Panaro: The racism at the heart of the coronavirus crisis

Kevin Panaro, Staff Columnist

Rising fears over the coronavirus outbreak in the Hubei province of mainland China have caused increasing worry and panic—not just for China itself, but the many countries that depend on its vast trade network for daily economic activities. The respiratory disease has had far-reaching consequences, namely contributing to the idling of the Chinese economy by disrupting the activities of major companies like Apple, Ikea, Starbucks, Ford and Toyota, all of which have been forced to reroute supply chains, close stores or stall assembly plants.

In the weeks following the announcement of the disease, fears have grown amongst Americans, especially with the Trump administration having recently declared a state of emergency. Fortunately, there are professionals, like pediatrician Aaron Carroll, trying to counter the panic with information. In a Feb. 10 article for The New York Times, Carroll offered some health tips, chiefly to wash your hands as thoroughly and frequently as possible. Some more pieces of advice include using face masks effectively and keeping your hands away from your face. This type of media response is evidence of the disease’s increasing prominence.

In a little less than a month, the outbreak has gone from a primarily Chinese issue to a global and cultural phenomenon. Signs that China is taking the threat seriously, namely quarantining the entire city of Wuhan—approximately 11 million people—are certainly reassuring. However, the severity of the cases reported in the United States have been largely overstated. They have largely served to cause cultural and societal strife for Asian-Americans everywhere, especially those in school.

On Feb. 8, The Washington Post reported that someone connected to Arizona State University (ASU) had tested positive for the disease, which caused a shock wave to reverberate throughout the campus. ASU is not the only college to have reported instances of the virus. Baylor University in Texas and Wesleyan University in Connecticut have also had similar reports in recent days. 

Regardless of actual diagnosable instances of coronavirus, the reports of racially-charged jabs about the disease in campuses across the country have risen in recent weeks. Students of Asian descent have begun to fear the implications this news might have for their perception in the student body at large: that a sneeze or cough might draw extra eyes, or their presence at a library table might cause others to get up and leave.

The local Northeast Ohio NPR channel recently reported about instances of discrimination stemming from worries about the coronavirus, citing Asian Services in Action (ASIA) CEO, Elaine Tso. Tso emphasized that, even though there is nothing genetically different about Asians that puts them at a higher risk of contracting or spreading the virus, many wrongly assume they could have the disease. Some Cleveland Asian-American business owners have reported a decrease in customers after news of coronavirus made national television. “Being Asian-American or Chinese is not equivalent to being the coronavirus,” said Tso.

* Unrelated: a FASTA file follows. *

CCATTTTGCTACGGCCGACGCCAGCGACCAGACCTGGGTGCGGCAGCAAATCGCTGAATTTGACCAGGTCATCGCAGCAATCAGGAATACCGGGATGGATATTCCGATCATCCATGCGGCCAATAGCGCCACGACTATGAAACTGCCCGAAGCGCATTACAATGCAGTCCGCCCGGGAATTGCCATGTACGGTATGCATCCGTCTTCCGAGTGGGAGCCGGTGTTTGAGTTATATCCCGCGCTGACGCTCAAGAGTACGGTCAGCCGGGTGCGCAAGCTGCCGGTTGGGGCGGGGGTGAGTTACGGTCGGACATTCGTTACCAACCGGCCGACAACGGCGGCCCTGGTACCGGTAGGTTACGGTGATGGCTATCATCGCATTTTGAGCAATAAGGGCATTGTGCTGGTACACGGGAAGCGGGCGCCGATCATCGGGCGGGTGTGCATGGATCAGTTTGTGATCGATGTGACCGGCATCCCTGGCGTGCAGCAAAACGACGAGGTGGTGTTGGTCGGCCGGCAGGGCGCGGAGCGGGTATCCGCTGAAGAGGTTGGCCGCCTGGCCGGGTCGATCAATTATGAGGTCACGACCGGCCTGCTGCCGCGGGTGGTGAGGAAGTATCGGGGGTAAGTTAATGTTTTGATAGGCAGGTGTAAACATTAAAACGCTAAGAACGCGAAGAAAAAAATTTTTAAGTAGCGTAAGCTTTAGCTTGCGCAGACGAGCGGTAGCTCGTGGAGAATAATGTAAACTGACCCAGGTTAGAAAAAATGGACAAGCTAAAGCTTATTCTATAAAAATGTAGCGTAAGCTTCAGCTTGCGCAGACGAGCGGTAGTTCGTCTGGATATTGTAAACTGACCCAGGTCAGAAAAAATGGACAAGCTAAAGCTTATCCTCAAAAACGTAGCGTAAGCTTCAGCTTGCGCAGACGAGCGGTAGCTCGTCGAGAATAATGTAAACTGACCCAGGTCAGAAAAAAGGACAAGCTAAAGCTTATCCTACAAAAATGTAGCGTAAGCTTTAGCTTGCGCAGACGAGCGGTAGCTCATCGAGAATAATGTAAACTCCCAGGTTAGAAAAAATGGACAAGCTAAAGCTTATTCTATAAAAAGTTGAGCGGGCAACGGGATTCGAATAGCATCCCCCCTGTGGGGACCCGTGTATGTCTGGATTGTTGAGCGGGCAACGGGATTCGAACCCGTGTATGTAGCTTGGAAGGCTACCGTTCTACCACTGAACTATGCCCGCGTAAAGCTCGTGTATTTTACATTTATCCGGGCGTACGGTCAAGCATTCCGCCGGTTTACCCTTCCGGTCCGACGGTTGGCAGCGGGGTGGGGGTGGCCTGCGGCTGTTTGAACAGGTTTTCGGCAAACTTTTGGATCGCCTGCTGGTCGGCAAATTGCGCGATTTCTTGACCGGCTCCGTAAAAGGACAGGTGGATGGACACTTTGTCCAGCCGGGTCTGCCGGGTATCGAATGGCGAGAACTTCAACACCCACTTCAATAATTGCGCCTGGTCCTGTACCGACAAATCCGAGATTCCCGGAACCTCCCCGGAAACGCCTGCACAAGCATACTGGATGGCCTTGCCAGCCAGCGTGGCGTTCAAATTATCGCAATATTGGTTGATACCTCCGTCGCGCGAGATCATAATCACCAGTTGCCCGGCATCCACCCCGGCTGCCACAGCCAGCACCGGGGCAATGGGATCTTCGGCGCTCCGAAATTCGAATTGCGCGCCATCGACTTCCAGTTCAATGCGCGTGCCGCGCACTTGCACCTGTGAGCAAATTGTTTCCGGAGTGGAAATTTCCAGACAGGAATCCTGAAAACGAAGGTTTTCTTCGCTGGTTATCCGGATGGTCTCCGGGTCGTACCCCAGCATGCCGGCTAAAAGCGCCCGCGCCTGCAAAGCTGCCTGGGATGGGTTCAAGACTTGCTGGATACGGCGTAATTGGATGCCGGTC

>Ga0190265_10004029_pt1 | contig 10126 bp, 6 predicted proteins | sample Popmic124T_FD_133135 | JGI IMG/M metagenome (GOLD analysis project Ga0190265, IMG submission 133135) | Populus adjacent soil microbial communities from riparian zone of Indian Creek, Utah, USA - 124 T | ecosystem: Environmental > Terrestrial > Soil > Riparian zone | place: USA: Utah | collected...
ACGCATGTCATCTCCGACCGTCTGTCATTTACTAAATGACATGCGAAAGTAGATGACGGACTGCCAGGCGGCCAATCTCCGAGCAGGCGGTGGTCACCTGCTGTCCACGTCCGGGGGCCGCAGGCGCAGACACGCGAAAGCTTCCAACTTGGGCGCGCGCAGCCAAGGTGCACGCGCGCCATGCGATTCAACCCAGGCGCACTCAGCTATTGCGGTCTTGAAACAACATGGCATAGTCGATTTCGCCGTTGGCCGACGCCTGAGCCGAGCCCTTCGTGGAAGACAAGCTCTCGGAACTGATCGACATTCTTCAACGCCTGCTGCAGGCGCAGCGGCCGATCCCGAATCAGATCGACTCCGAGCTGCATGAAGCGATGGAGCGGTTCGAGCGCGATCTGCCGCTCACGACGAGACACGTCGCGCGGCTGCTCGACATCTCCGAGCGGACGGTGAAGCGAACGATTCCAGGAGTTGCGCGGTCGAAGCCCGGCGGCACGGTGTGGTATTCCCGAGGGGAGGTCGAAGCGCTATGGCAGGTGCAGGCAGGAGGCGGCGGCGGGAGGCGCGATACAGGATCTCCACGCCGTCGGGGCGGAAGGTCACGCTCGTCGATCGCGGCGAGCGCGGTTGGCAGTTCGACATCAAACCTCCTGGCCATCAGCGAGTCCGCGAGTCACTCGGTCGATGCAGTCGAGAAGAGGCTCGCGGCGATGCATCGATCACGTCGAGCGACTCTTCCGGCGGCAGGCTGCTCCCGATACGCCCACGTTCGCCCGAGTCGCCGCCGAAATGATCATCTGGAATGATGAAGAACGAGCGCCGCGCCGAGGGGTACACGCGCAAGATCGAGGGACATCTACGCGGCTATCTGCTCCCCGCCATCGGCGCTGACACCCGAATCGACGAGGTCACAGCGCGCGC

Even though there are no confirmed, or even threatened, cases of coronavirus in Cleveland, it is still considerably affecting our community.

Case Western Reserve University needs to take conscious steps to prevent these types of jokes, in lieu of both Diversity 360 and, more importantly, campus unity. Asking students of Asian descent about the coronavirus, accusing them of having the disease or making comments when one of them has a head cold may be juvenile in intent, but they have ramifications beyond just a joke in poor taste. Aside from being instances of micro aggressions, they open the door to stereotypes about other diseases originating from foreign countries and draw on a storied history of discrimination and offensive assumptions.

For example, the influenza epidemic of 1918, which killed about 50 million people, is sometimes referred to by historians as the Spanish Flu. This is not because it originated from Spain, but because the Spanish were the first to report openly about the disease—an act which other European powers were scared to do because of fears of national embarrassment. A century later, the West African Ebola epidemic of 2014 caused major socioeconomic disruption and loss of life in Guinea and Liberia, among other countries. If these devastating effects were not enough, many Americans of African descent had to deal with derogatory slights that they themselves might have the disease. In a similar fashion to the coronavirus, coughs and head colds could prompt claims that, jokingly or not, are harmful and drive us backwards as a society.

While the coronavirus itself may be a worldwide health crisis, disrupting the global economy in never-before-seen ways, the negative cultural and social stereotypes surrounding it are nothing out of the ordinary. As CWRU students, it is important we are aware of the effect that our jokes can have not just on Asian and Asian-American students, but also on other ethnicities and the diseases wrongly associated with them. No matter the harmless intent, and even if the targets of the jokes claim to be okay with the jabs, they perpetuate racist and offensive prejudices we should be working to eliminate.